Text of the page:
Goodbye to a Mentor

Last week’s Musing revolved around friendship and the precious relationships we enjoy with other people. This week, my husband and I heard of the death of someone who was more than a friend to us; he was also a mentor.

Dr. Garth Coonce, along with his wife Tina, may she live and be well, opened their hearts to us along with the TV studios that they built for the TCT network that they founded. Close to two decades ago, after inviting us to be guests on one of the station’s shows, they flew us back for what we thought was another guest appearance. Imagine our shock when they showed us a set that they had built for the Ancient Jewish Wisdom TV show where, rather than being guests, we were to become the hosts. In the ensuing years, we have taped over five hundred half-hour episodes of our show.

I find it difficult to adequately describe what a courageous step that was. A Christian TV network was investing its resources and reputation in creating and marketing a show hosted by an Orthodox Jewish rabbi and his wife. No other similar network has ever done anything like that. Happily, it paid off as our Ancient Jewish Wisdom show continues to air three times a day on the network and generates a great deal of fan mail.

Dr. and Mrs. Coonce set the pattern for their family and employees. Everyone we met felt they were part of a ministry rather than holding down a job. The Coonces did everything possible to make us comfortable. We started our TCT career taping in Marion, IL, where the closest kosher restaurant was two hours away. The studio stored containers for us with food, cutlery, and other paraphernalia so that we could most comfortably eat while we were there. After some years, production was moved to their studio in Akron, OH, near Cleveland which has a number of kosher restaurants. Every single time we were there taping, the studio sent a gracious gentleman to drive an hour-long round trip each day so that we could enjoy a hot lunch as well as have food for dinner. In the break-room, they put a microwave for our exclusive use.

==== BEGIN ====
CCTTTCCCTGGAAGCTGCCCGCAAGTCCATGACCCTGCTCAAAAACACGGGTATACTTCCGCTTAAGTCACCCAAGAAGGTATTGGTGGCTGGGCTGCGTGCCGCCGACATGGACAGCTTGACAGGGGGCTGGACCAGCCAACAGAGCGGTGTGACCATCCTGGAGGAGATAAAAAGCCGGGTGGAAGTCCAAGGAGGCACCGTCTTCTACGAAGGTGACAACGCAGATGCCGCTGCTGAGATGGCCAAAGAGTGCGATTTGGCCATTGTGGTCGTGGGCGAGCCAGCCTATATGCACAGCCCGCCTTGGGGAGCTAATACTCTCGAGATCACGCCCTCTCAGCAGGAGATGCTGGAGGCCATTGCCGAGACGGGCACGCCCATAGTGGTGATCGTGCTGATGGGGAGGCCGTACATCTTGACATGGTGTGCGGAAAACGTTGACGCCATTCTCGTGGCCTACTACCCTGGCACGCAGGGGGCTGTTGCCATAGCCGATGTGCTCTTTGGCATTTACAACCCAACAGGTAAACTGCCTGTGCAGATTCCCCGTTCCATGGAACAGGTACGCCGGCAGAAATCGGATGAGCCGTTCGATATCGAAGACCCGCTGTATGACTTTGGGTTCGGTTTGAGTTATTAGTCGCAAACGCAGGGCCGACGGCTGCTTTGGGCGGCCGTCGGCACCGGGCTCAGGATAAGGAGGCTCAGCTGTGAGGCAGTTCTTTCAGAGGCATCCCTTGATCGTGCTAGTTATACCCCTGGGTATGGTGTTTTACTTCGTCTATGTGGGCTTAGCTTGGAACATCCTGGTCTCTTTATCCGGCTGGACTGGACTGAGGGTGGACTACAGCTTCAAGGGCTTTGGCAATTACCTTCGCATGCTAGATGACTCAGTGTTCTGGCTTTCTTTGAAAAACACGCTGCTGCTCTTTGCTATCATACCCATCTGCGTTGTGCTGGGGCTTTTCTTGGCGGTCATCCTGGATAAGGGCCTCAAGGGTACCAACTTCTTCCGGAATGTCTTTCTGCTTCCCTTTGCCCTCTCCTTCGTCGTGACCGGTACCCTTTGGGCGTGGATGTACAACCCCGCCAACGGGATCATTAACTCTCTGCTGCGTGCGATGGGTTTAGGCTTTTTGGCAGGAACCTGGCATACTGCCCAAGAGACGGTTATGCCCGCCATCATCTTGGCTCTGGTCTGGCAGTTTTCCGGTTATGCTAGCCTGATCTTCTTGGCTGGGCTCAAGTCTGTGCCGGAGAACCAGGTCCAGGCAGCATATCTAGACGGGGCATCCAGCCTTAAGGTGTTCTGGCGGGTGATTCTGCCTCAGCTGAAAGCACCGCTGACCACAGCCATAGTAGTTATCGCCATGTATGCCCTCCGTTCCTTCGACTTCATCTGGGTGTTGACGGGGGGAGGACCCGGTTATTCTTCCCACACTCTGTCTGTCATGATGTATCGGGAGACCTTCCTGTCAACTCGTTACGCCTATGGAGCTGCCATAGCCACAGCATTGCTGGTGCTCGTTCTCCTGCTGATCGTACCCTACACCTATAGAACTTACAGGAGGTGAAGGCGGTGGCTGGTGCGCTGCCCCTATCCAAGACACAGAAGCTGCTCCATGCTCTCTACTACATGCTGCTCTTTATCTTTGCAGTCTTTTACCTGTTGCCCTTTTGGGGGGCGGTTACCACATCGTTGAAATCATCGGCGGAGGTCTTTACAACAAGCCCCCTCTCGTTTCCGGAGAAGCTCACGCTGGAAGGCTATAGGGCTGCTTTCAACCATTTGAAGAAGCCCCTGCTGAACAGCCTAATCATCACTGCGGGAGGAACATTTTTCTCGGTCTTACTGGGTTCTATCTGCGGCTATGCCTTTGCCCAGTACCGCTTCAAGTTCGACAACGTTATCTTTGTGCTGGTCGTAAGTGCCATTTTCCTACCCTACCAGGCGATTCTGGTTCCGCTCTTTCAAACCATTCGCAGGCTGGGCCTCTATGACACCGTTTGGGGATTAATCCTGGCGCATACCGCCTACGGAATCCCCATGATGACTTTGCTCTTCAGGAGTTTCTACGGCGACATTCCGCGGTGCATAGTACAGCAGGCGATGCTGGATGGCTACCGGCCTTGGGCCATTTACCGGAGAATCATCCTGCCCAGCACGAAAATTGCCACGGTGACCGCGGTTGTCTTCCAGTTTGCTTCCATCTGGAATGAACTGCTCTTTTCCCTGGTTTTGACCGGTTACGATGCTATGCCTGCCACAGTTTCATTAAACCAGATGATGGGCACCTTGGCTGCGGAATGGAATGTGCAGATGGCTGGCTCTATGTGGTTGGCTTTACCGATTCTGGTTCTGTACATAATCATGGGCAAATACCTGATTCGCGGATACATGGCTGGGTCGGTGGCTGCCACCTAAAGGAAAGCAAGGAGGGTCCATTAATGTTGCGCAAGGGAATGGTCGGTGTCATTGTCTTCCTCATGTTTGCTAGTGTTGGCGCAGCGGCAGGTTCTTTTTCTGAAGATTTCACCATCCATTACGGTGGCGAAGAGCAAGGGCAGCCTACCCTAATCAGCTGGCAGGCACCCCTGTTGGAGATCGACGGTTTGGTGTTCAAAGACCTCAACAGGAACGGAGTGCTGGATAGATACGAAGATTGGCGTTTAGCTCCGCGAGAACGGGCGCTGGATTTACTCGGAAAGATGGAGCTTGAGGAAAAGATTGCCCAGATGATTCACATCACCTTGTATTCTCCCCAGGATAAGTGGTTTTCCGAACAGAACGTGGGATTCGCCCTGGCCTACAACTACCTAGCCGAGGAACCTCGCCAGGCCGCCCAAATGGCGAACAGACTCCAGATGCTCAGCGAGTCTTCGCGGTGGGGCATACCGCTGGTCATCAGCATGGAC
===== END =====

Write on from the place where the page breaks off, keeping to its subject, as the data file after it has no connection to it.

Here is another example that demonstrates the exquisite sensitivity that Garth and Tina Coonce instilled in their team. When our relationship started, we explained that we prefer not to hug or even shake hands with members of the opposite sex, outside of our family. Preparing to record includes fiddling with clothes for the placement of on-body microphones that also often need adjustments. From day one, without us ever having heard any directive, there was always a female and a male assistant on hand for us, even if it meant pulling someone away from their assigned job.

We had fewer opportunities than we would have liked to share time with the Coonces. They were busy traveling between studios and stations, taping their own shows, and overseeing the international TCT network. Every time we did get to sit down together, we benefited from their wisdom and from observing their loving interactions.

Dr. Coonce’s passing is a loss for his family, for America, and for the world at large. He was a visionary who, with the network he built, improved the lives of millions of people, helping them to connect with God. My husband and I both feel that the passing of Garth Coonce has also made our personal world feel a lot lonelier.

What do you think? We’d love to hear your thoughts on this Susan’s Musings post.
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